AP Business Writer
SHANGHAI—China has ample potential capacity to store carbon dioxide from burning coal underground and offshore, an international team of scientists say in a report released Wednesday that suggests the option may be less costly than expected.
A largely untested technology known as carbon capture and sequestration involves capturing carbon dioxide emitted from burning coal and other fossil fuels and storing it in rock formations deep underground. The aim: to reduce emissions of greenhouse gases that contribute to climate change.
The group of researchers affiliated with Pacific Northwest National Laboratory, in Richland, Washington, say their studies of China's geologic conditions show the country has enough storage capacity for carbon dioxide to meet potential demand for more than a century.
Most locations, they said, are within 100 miles (160 kilometers) of major sources of carbon dioxide emissions such as coal-burning power plants—a fact that could help keep costs lower than expected.
"In dealing with climate change, the more options we have, the better. This is a first step that we hope can stimulate more efforts in this area," Robert T. Dahowski, of the laboratory, which is affiliated with the U.S. Department of Energy, told The Associated Press in a phone interview.
"Carbon capture and storage is a very important part of the portfolio of options to be considered," he said.
Regardless of the geologic potential for carbon capture, the technology is still in its early stages, with many questions yet to be answered, experts caution.
"All work now is just at the experimental level. No one can guarantee there would be no leaks of the carbon dioxide or other environmental damage," said Zheng Hongbo, a geologist who heads the School of Earth Science and Engineering at eastern China's Nanjing University.
"It's a long way from the lab to the commercial market," said Zheng, who is working on a project that would involve converting the carbon dioxide, through chemical processes, into a more stable form for storage.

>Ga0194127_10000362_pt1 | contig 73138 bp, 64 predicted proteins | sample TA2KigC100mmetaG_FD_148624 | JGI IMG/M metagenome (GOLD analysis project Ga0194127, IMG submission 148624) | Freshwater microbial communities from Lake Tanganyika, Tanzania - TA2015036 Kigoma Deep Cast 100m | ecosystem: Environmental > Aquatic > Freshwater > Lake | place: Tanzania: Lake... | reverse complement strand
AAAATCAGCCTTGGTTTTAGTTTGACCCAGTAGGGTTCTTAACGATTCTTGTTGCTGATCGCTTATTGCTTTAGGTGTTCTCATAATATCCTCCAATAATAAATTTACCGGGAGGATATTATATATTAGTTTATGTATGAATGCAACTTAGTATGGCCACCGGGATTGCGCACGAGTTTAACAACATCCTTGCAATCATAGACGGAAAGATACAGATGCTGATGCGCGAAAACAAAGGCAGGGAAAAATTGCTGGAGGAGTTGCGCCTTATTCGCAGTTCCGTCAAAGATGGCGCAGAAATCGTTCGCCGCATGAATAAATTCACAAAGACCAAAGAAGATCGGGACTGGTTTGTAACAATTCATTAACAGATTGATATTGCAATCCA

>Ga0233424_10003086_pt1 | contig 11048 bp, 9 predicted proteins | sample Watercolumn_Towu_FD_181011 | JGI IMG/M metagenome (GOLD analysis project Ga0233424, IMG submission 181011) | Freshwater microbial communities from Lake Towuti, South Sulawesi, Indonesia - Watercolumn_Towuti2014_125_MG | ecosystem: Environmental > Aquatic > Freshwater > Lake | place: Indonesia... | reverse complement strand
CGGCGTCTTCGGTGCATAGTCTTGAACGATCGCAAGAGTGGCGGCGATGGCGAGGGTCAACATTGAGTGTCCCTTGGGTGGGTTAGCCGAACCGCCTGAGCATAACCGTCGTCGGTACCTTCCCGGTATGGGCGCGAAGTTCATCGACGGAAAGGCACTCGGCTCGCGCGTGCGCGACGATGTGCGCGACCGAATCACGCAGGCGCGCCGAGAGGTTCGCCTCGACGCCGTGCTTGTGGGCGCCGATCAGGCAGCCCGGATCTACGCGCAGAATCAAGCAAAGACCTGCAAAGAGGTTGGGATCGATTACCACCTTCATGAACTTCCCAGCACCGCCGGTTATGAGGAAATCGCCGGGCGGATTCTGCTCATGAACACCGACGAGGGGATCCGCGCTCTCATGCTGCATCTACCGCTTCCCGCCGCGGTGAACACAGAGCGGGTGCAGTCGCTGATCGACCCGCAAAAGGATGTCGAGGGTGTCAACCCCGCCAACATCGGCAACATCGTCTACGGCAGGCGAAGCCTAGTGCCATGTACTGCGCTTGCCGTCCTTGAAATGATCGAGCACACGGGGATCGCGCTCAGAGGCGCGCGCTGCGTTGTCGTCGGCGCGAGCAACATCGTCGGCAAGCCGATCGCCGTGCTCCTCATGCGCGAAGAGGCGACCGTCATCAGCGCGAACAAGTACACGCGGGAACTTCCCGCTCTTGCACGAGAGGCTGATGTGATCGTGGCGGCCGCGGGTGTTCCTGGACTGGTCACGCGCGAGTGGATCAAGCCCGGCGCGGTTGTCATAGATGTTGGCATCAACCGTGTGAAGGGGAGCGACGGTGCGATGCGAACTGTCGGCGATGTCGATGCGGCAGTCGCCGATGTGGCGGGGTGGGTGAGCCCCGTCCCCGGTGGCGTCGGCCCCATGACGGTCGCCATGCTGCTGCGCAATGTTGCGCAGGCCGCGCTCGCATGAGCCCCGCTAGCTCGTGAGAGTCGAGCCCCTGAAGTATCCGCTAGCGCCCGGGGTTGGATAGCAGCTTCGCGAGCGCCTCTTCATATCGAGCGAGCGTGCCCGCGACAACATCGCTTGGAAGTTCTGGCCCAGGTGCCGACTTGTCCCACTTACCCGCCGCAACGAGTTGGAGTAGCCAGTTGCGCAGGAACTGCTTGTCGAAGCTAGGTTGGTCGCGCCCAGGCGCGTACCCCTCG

Dahowski acknowledged that many questions remain. But for China, with its heavy reliance on domestically abundant but heavily polluting coal to generate electricity, carbon capture is likely to be an important component of future energy policy, he said.
China is the world's second-biggest energy consumer after the United States and the biggest producer of gases that scientists say are changing the climate, though its emissions are lower on a per capita basis due to its huge population of 1.3 billion.
Ahead of a global climate summit in Copenhagen in December, Chinese President Hu Jintao promised in a Sept. 22 speech at the United Nations to make "substantial reductions in China's carbon dioxide emissions per unit of economic output.
The U.S. Energy Department, which helped support the research study released Wednesday, is considering as many as seven projects that would capture and put into the ground at least 1 million tons of carbon dioxide a year.
Working with researchers at the government-affiliated Chinese Academy of Sciences, the Pacific Northwest National Laboratory team surveyed potential deep geological formations underground and offshore. The researchers mapped locations of key sources of carbon dioxide emissions; studied the needs for pipelines to connect them with storage locations; and evaluated the likely costs of pumping those gases to the possible storage sites.
In some cases, the report says, costs of storing the carbon dioxide underground would be outweighed by profits from recovery of not-yet-recovered gas and oil in partially depleted reserves, it said.
The study, which took five years to complete, focused on 1,623 major sources of carbon dioxide emissions, including 629 coal- and oil-fired power plants accounting for nearly three-quarters of all stationary emissions of the gas.
Other major sources include hundreds of cement and ammonia factories, iron and steel mills and refineries.
Such facilities emit more than 3.8 billion metric tons of carbon dioxide a year, mostly from burning coal, the report said.
Developing ways to capture those emissions is a priority, said Huang Bin, an expert working on a carbon capture and sequestration program affiliated with China Huaneng Group, one of the country's major power companies.
"Ultimately, it's the trend and it's the responsible thing to do, but China has a long way to go," he said.
China Huaneng has installed equipment to capture carbon dioxide from a coal-fired power station in Beijing, and another, able to capture about 100,000 tons of carbon dioxide a year, in Shanghai.
For now, though, the carbon dioxide is being refined for use by the food and beverage industry, Huang said.
Associated Press researcher Ji Chen contributed to this report.